Manganese

Manganese, having six stable oxidation states (0, II, III, IV, VI and VIII), three oxidation states with significant multiplet splitting (II, III, IV), one oxidation state with less defined splitting or broadening (VI), and overlapping binding energy ranges for these multiplet splitting structures, presents a serious challenge for both qualitative and quantitative analysis.

Nesbitt and Banerjee use curve fitting of Mn 2p3/2 spectra to interpret MnO2 precipitation[1] and reactions on birnessite (MnO1.7(OH)0.25 or MnO1.95) mineral surfaces[2,3,4]. These papers provide excellent detail of FWHM values, multiplet splitting separations and peak weightings for easy reproduction of their curve fitting procedure. Binding energies are quoted uncorrected for charging and the measured adventitious C 1s charge reference of 284.24 eV can only be found in one paper[2]. Fitting parameters are based on standard spectra of MnO, natural manganite (MnOOH) and synthetic birnessite films (MnO2) recorded on a Surface Science Laboratories SSX-100 X-ray photoelectron spectrometer equipped with a monochromatic Al Kα X-ray source. These fittings, with binding energies now corrected to adventitious C 1s at 284.8 eV (original data were shown uncorrected), are presented in Table 1[5]. Also presented are peak parameters for a sputtered cleaned metal surface taken using the same instrument and analysis conditions.
Table 1. Mn 2p3/2 spectral fitting parameters compiled from references [1, 2, 3 and 4]: binding energy (eV), percentage of total area, FWHM value (eV) for each pass energy, and spectral component separation (eV). Metal peak parameters were from spectra taken using the same Surface Science Laboratories SSX-100 X-ray photoelectron spectrometer and conditions as the above references.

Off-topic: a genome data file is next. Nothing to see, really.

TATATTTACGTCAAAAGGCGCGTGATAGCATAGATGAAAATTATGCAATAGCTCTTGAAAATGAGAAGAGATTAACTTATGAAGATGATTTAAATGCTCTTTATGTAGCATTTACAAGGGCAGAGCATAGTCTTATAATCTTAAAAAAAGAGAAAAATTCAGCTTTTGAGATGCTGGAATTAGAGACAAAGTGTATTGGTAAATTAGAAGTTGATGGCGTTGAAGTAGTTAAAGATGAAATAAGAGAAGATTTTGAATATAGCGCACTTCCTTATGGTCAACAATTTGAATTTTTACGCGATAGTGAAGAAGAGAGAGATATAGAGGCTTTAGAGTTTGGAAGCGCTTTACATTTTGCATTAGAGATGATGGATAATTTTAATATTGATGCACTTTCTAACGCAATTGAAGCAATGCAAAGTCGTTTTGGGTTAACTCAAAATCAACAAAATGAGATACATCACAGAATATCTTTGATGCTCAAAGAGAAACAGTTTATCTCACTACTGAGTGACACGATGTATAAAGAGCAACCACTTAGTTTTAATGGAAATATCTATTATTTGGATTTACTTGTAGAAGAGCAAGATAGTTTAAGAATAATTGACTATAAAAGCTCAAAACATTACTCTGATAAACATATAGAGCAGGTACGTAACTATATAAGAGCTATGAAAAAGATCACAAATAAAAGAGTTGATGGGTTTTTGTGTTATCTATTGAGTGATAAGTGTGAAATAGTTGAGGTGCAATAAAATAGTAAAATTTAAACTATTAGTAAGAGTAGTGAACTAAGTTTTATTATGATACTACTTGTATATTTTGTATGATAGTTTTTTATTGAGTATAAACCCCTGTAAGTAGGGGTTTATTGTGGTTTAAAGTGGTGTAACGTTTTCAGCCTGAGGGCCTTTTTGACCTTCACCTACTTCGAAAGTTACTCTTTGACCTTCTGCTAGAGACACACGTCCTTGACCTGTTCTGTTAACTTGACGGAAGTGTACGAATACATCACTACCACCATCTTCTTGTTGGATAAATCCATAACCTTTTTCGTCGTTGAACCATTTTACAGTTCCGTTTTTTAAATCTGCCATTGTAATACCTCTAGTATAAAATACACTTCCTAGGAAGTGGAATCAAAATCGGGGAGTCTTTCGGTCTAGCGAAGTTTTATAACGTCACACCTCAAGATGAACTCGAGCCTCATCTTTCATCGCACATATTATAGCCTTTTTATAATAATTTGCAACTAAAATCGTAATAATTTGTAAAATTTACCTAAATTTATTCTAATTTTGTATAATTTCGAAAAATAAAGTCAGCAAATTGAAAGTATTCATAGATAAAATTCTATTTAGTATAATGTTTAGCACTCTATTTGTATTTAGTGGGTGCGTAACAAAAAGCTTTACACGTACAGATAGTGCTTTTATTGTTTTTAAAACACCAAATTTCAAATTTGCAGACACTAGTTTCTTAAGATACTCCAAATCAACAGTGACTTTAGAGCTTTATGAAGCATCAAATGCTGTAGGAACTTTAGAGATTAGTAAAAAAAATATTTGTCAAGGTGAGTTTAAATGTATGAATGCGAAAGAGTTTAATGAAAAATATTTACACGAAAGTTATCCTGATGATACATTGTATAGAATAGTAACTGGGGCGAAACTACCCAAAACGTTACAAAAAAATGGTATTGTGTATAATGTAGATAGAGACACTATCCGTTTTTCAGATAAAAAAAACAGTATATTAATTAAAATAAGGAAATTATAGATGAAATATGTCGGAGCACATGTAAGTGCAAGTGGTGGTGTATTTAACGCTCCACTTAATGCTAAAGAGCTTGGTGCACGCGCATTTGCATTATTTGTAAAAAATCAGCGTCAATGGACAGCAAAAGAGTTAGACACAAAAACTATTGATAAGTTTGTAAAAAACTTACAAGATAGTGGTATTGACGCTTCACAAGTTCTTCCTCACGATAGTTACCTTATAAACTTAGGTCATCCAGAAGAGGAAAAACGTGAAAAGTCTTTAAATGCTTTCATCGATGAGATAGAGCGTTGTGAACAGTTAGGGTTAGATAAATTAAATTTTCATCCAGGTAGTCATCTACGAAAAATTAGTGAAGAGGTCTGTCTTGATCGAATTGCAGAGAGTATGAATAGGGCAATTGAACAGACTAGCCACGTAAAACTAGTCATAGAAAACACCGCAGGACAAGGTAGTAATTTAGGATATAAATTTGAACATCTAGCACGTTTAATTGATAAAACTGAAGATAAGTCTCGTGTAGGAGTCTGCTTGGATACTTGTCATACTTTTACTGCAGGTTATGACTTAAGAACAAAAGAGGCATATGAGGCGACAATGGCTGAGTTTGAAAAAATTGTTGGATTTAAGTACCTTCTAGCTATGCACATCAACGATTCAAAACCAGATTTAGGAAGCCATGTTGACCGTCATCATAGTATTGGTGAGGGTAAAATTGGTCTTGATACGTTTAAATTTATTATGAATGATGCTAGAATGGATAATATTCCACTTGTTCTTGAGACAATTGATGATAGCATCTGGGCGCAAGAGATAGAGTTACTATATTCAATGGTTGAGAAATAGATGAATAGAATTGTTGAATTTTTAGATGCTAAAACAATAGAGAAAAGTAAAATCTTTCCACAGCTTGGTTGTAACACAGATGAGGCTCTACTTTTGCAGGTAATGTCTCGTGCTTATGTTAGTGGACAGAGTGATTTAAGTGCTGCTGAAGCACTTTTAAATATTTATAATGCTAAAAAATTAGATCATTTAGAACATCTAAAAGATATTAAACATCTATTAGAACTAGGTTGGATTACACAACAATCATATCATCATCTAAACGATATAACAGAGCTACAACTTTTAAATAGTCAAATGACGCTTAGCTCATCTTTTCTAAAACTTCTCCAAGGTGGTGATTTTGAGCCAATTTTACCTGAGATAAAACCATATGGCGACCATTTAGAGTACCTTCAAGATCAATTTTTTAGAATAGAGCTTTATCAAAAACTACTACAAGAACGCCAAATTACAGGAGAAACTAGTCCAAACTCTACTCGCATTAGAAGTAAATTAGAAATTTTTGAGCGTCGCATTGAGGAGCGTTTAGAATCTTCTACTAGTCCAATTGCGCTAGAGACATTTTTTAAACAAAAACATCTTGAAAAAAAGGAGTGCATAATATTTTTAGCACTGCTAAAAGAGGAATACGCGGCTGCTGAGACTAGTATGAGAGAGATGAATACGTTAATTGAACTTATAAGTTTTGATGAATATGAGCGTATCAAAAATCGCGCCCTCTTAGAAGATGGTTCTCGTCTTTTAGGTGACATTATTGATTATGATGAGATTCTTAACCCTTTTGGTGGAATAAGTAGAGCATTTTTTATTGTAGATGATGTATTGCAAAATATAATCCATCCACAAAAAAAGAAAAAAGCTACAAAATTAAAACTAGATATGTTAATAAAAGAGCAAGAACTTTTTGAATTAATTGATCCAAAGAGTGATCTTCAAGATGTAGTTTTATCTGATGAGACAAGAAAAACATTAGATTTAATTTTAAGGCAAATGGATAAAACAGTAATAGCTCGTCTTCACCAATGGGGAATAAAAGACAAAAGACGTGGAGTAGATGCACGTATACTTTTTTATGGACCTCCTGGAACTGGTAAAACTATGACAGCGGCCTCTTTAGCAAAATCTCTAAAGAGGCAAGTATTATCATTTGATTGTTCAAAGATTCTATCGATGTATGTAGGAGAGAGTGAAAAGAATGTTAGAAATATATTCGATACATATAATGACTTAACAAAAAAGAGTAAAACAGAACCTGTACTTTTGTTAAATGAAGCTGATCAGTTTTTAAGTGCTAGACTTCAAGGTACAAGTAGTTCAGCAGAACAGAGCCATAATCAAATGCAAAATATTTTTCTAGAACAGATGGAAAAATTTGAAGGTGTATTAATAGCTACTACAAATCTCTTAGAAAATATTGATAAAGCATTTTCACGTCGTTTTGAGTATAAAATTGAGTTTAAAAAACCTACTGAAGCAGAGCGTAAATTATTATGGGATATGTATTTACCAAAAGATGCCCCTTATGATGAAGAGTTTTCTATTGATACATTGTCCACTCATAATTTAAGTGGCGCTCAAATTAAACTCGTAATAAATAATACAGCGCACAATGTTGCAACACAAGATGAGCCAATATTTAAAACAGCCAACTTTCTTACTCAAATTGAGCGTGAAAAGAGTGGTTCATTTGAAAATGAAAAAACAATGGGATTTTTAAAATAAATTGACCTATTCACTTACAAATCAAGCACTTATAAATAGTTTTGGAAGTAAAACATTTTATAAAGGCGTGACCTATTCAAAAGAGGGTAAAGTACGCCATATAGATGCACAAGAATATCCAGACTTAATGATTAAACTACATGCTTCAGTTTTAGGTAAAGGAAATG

Fitting parameters for recent spectra [5] of the metal, and powder standards MnO, Mn2O3, MnO2, K2MnO4 and KMnO4, are presented in Table 2 with spectra for these standards given in Figures 1 and 2. Spectra and fittings from in-vacuum fractured minerals specimens of manganite (MnOOH) and pyrolusite (MnO2) are also presented (Figure 3 and Table 2). These fittings are based on the parameters presented in Table 1 and modified as needed.
Table 2. Mn 2p3/2 spectral fitting parameters: binding energy (eV), percentage of total area, FWHM value (eV) for each pass energy, and spectral component separation (eV) [5].
Figure 1. Mn 2p spectra for (bottom) Mn metal, (middle) MnO, (top) Mn2O3 [5].

Figure 2. Mn 2p spectra for (bottom) MnO2, (middle) K2MnO4, and (top) KMnO4 [5].

Figure 3. Mn 2p spectra for (bottom) manganite (MnOOH) and (top) pyrolusite (MnO2) [5].

References:
[1] H.W. Nesbitt, D. Banerjee, Am. Mineral. 83 (1998) 305.
[2] D. Banerjee, H.W. Nesbitt, Geochim. Cosmochim. Acta 63 (1999) 3025.
[3] D. Banerjee, H.W. Nesbitt, Geochim. Cosmochim. Acta 63 (1999) 1671.
[4] D. Banerjee, H.W. Nesbitt, Geochim. Cosmochim. Acta 65 (2001) 1703.
[5] M.C. Biesinger, B.P. Payne, A.P. Grosvenor, L.W.M. Lau, A.R. Gerson, R.St.C. Smart, Appl. Surf. Sci. 257 (2011) 2717.

Addendum:
As recent article from Eugene Ilton[6] uses a similar approach to that above. Ilton uses high quality 2p, 3p and 3s peak-shapes from a variety of species (ranciete (Mn(IV)), manganite (Mn(III)) and MnO (Mn(II))) to investigate unknown samples.  A test of the use of the Mn 3s splitting values as a means to determine oxidation state shows it to be not of great value (i.e. doubt is cast on its usefulness).

Reference:
[6] E.S. Ilton, J.E. Post, P.J. Heaney, F.T. Ling, Appl. Surf. Sci. 366 (2016) 475.